Estonia, Population Registers (FamilySearch Historical Records)Edit This Page
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|This article describes a collection of historical records available at FamilySearch.org.|
Access the records: Estonia, Population Registers, 1918-1944 .
Title in the Language of the Record
This section of the article is incomplete. You can help FamilySearch Wiki by supplying the title in Estonian, Russian, and/or German here.
This collection of a variety of records covers the period between 1918 and 1944.
These records made after the Russian Revolution through the end of World War II includes of taxpayers, citizens, Jews, Germans, and prisoners of war. They include records such as inhabitant records and tax censuses. The text of the records could be written in German, Estonian, or Russian.
Key genealogical facts found in population registers may include the following:
- Number in consecutive order
- Registration date: month/day
- Family name
- Date of birth
- Marital status
- Document that confirms where person lives
- Reports on the performance of military duties
- Origination place and date (year/month/day/where from)
- Residence (village, farm, mansion, town and house)
- Destination date and place
Key genealogical facts found in tax censuses may include the following:
- Number in consecutive order
- Tax payer (family first and last name)
- Birth year
- Residence place
- Receipt #
- Paid: Debt / Tax / Percent deferral / Total
- Remaining debt
How to Use the Record
This section of the article is incomplete. You can help FamilySearch Wiki by supplying this information as you search the different records.
The National Archive of Estonia is the center of archival administration in Estonia and a government agency in the domain of the State Chancellery, which includes Estonian Historical Archives, Estonian State Archives, Estonian Film Archives, and 6 regional Archives from: Harju, Lääne, Lääne-Viru, Saare, Tartu and Valga. Records were created at the local level and later archived in the National Archive.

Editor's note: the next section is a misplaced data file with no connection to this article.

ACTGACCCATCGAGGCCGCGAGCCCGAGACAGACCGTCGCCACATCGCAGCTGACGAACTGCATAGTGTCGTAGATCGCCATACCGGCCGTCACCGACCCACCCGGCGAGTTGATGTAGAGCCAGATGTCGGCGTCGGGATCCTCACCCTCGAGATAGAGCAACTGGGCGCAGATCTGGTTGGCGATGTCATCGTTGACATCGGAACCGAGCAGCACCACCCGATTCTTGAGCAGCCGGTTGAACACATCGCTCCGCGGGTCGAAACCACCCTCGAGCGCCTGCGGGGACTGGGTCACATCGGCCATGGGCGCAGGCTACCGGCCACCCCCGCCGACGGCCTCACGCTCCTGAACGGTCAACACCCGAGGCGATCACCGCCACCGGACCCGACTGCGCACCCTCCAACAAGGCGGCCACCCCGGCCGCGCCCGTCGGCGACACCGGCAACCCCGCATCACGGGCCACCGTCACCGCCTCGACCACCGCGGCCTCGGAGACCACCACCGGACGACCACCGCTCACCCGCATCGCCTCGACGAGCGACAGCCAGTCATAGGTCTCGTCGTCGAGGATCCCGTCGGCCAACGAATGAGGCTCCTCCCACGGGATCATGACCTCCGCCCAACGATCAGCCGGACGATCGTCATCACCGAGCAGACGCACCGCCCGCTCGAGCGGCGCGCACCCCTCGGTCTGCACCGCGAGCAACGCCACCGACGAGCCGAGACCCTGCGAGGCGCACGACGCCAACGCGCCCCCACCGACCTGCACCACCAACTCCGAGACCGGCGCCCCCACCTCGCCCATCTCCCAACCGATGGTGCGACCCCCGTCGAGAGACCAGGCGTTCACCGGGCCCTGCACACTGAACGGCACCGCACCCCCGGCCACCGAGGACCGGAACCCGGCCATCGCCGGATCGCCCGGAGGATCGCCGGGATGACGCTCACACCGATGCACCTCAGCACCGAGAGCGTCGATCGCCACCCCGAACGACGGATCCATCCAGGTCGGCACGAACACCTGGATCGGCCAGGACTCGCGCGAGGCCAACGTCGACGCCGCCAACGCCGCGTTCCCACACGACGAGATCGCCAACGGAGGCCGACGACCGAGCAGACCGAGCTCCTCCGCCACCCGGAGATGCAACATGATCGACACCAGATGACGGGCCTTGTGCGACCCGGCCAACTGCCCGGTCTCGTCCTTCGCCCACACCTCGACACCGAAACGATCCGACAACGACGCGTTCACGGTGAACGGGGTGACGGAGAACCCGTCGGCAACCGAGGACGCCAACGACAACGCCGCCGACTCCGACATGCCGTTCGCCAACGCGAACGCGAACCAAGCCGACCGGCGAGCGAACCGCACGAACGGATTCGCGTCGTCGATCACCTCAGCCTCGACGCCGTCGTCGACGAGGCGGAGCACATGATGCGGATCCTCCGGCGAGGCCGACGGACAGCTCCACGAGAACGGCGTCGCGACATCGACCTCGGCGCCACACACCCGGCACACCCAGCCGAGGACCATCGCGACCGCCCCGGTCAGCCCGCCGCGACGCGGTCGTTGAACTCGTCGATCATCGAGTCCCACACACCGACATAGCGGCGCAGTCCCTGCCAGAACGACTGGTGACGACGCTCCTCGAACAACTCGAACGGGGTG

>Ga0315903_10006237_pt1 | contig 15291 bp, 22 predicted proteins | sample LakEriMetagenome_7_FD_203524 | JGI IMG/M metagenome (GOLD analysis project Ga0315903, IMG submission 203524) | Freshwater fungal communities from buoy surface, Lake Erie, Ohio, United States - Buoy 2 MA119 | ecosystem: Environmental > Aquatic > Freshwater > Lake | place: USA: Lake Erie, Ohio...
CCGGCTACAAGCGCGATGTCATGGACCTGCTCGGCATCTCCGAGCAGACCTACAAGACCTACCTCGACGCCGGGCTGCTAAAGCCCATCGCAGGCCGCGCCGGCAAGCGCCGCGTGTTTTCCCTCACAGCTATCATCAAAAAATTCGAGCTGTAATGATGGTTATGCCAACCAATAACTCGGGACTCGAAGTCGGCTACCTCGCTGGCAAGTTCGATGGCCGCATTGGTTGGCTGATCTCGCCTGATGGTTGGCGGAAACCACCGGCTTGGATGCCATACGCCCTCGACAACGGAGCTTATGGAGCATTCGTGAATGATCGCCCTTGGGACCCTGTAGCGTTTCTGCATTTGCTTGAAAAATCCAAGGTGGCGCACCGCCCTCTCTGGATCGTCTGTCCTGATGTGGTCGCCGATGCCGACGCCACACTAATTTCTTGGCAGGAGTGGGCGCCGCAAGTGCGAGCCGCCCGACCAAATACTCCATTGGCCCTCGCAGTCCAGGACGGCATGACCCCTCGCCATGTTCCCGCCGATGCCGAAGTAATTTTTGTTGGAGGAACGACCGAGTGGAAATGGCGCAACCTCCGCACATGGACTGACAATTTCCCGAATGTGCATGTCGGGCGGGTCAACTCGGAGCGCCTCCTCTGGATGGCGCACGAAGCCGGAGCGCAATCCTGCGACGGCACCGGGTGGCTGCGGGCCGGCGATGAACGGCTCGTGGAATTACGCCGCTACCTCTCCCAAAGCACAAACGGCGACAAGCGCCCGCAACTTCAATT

Each of these records was created for a good reason, most of them to keep a record of the people in that period of time.
Most of these types of records are used as a secondary source, when records for ancestors cannot be found in civil or church records.
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Contributions to This Article
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Citation for This Collection
The following citation refers to the original source of the data and images published on FamilySearch.org Historical Records. It may include the author, custodian, publisher, and archive for the original records.
- Estonia. Family and Population Lists, 1918-1944. National Archive of Estonia (Rahvusarhiiv), Tartu, Estonia.
Information about creating source citations for FamilySearch Historical Collections is listed in the wiki article Help:How to Create Source Citations For FamilySearch Historical Records Collections.
Citing FamilySearch Historical Collections
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Citation Examples for Records Found in a FamilySearch Historical Collection
The following are examples of records found in different collections. Please help us by replacing this example with a citation for a record you have found in this collection.
“Delaware Marriage Records,” database and digital images, FamilySearch (https://familysearch.org/: accessed 4 March 2011), William Anderson and Elizabeth Baynard Henry, 1890; citing Delaware, State Marriage Records, no. 859, Delaware Bureau of Archives and Records Management, Dover. Example for a Browsed Collection:
“Argentina, Buenos Aires, Catholic Church Records, 1635-1981,” digital images, FamilySearch (https://familysearch.org/: accessed 28 February, 2012), La Plata > San Ponciano > Matrimonios 1884-1886 > image 71 of 389 images, Artemio Avendano and Clemtina Peralta, 1884; citing Parroquia de San Ponciano en la Plata, Buenos Aires, Argentina, Matrimonios. San Ponciano, La Plata.
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- “Citation Example for a Record Found in This Collection” in Heading style 5 for a single citation
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